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John T Roberts

Member Since 04 Apr 2004
Offline Last Active Yesterday, 03:55 PM
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#71743 The Photo Challenge

Posted by John T Roberts on 14 August 2012 - 08:55 PM

More Water Gardens
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#69508 Carter+Burgess Plaza Renamed 777 Main

Posted by John T Roberts on 12 April 2012 - 08:26 AM

Crescent Real Estate Holdings announced yesterday that they are renaming Carter+Burgess Plaza. The new name will be the address, 777 Main. I think this is a good move, since Carter+Burgess was taken over by Jacobs, and they are shrinking their space. However, Jacobs is still the largest tenant in the building.

Below is the link to the Fort Worth Star-Telegram article:
http://www.star-tele...e-building.html


#69270 Mixed use project planned for lot east of Paschal High School

Posted by John T Roberts on 29 March 2012 - 09:48 PM

This is good news and very close to home. I will be interested in seeing the renderings.


#66634 Sinclair Stations in Fort Worth

Posted by John T Roberts on 16 September 2011 - 09:24 PM

Historic Fort Worth, Inc. gave one of their 2011 Preservation Awards to the Sinclair Station on McCart last night. The owner restores vintage cars out of the building, but he has taken it one step further and he has restored the gas station, as well.


#65754 Suggestions for New Forum Categories

Posted by John T Roberts on 21 June 2011 - 11:09 AM

Today, David Love added a "Politics" forum to the board under "Websites and Other Things". This will be a place to say if you like the idea of adding this category as a specific area for discussion.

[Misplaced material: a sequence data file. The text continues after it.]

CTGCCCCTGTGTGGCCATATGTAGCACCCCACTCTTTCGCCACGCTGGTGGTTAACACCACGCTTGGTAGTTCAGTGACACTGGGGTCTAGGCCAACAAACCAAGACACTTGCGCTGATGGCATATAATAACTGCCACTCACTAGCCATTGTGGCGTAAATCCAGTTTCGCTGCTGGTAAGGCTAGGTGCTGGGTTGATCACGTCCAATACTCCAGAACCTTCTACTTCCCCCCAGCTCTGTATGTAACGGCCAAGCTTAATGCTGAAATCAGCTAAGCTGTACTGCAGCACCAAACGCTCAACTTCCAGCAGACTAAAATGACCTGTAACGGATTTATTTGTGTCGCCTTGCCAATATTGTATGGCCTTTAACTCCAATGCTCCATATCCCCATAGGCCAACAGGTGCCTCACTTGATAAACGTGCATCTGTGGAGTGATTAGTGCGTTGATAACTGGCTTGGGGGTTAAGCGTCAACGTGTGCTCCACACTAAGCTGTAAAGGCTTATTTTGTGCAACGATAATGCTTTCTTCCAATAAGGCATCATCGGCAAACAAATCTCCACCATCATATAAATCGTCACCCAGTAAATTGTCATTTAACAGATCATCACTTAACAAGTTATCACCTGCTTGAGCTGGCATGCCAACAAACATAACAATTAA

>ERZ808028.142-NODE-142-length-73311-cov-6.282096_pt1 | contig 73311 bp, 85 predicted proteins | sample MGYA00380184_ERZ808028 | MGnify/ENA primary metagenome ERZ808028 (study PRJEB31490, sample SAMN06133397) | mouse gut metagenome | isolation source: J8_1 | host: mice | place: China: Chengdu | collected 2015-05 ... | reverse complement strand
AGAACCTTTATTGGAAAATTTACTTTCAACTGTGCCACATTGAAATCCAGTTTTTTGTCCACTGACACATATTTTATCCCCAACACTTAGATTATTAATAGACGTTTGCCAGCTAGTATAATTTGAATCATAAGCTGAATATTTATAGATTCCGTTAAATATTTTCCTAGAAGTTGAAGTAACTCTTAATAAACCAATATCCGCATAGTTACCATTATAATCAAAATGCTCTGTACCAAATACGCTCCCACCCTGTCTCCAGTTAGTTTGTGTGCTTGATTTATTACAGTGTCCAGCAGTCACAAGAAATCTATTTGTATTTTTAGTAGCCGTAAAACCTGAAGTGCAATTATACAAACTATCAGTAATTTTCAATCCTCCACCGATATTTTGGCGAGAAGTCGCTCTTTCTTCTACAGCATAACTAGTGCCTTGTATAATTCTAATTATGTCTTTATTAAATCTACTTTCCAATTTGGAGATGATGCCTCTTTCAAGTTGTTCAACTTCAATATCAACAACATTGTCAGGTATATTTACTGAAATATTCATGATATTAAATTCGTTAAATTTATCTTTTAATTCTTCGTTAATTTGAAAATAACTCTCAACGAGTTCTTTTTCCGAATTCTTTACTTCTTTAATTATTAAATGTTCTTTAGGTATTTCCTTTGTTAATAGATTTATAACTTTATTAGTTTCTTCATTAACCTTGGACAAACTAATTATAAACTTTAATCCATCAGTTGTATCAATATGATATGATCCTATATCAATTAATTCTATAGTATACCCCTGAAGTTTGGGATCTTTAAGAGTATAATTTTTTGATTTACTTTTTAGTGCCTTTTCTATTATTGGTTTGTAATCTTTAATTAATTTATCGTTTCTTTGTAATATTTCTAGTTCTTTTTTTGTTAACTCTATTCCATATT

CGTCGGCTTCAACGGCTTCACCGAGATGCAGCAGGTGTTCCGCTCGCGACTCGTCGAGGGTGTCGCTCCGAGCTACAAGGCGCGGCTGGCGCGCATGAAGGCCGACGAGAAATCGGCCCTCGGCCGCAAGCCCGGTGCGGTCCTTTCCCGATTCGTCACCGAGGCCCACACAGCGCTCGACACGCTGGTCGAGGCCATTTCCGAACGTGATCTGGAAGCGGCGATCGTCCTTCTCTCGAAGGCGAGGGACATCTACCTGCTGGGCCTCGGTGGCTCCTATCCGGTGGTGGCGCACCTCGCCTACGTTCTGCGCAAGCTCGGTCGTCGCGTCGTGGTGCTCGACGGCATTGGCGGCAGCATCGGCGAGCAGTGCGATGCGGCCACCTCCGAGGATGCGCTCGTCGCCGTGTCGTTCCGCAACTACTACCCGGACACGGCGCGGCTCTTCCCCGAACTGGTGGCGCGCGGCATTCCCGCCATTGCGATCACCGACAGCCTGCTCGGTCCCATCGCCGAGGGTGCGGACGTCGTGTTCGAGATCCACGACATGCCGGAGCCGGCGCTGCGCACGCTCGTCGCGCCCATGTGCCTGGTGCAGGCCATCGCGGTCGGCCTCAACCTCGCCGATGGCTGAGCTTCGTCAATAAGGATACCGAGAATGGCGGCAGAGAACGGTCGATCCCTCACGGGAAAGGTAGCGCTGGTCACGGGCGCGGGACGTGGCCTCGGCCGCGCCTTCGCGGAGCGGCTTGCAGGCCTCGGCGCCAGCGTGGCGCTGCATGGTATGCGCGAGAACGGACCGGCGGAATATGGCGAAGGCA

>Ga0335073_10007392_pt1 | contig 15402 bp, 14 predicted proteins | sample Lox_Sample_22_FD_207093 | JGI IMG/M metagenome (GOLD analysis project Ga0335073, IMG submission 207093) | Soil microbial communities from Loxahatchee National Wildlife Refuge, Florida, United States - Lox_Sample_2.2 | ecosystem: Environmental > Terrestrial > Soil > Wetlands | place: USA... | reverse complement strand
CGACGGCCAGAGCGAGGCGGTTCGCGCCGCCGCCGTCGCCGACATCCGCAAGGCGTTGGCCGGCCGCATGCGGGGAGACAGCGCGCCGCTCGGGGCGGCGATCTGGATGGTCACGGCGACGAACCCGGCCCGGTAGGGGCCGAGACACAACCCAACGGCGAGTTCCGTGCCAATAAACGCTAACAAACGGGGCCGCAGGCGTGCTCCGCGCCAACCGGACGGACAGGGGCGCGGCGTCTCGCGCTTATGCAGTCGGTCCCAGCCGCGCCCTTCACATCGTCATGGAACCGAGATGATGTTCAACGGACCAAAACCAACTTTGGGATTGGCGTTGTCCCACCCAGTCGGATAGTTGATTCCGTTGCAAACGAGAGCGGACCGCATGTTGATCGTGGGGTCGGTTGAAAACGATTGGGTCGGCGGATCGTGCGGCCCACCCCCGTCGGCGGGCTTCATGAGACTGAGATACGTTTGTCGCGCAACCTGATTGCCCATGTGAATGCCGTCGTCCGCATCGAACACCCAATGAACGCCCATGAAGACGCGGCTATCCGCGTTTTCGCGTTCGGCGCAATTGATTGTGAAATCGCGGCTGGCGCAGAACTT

Also, now would be a good time to explore possibilities of adding new forum categories, if you feel we need to add any. If you think some categories should be deleted, we can also discuss that, as well. What do you think of the forum's format and what would you change. Now is the time to speak up. If the changes are easy, they may be made fairly quickly. Otherwise, they will be made in August.


#64774 The Photo Challenge

Posted by John T Roberts on 11 March 2011 - 10:19 PM

While we are the subject of bicycles, here is another one taken on the Trinity Trails that show the Fort Worth Skyline behind.
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#62582 Seminary South Shopping Center

Posted by John T Roberts on 05 September 2010 - 01:38 PM

In March 1962, on a very snowy day, Seminary South Shopping Center opened. It was the first mall opened by Homart Development Company, the shopping center and mall development arm of Sears. It was built on the site of Katy Lake in South Fort Worth along the newly completed section of I-35W. When it opened, it featured a three level, 240,000 SF Sears store and Stripling's first suburban department store, a two level G.C. Murphy 5 & 10 store, a Buddie's Supermarket, El Chico Restaurant, Wyatt's Cafeteria, Finger Furniture store, bowling alley, and a 7 story office building. Seminary South was a wide open-air mall, with basements under many of the buildings. The basic mall layout was "L" shaped with the east side (natural drainage flow of the creek feeding the lake) of the basements opening to the parking lot. Sears occupied the outside corner of the "L". Stripling's was at the end of the north leg of the "L". A mall entrance was located at the lower level next to Stripling's, but to get to the mall, you had to walk up a multi-level stair/walk with a cascading water feature down the middle. G.C. Murphy Co. was located on the inside corner of the "L", diagonally across from Sears. Buddie's Supermarket and the office building were on the west end of the "L", but the axis was not terminated by either anchor. One of the great features of the mall were the many fountains. There was one on the west end, five on the north end in front of Stripling's, the cacading fountain along the sloped east mall access, and the grand fountain at the intersection of the two wings in front of Sears and Murphy's.

In 1964 or 65, JC Penney opened a store that remodeled and expanded the retail area just to the west of Stripling's. Penney's technically ended the axis of the east entry to the mall, but it also closed off the parking lot access from the west. Penney's also constructed an auto center in the parking lot. A 2 screen movie theater was also built in the far northwest outparcel. The theater was later converted into a 3 screen facility and later into a Bingo parlor. In the late 1970's, the bowling alley building was demolished and a three level Dillard's was constructed just to the east of the office building. In the early 1980's, local department stores Stripling's and Cox's merged and the Stripling's store became Stripling & Cox.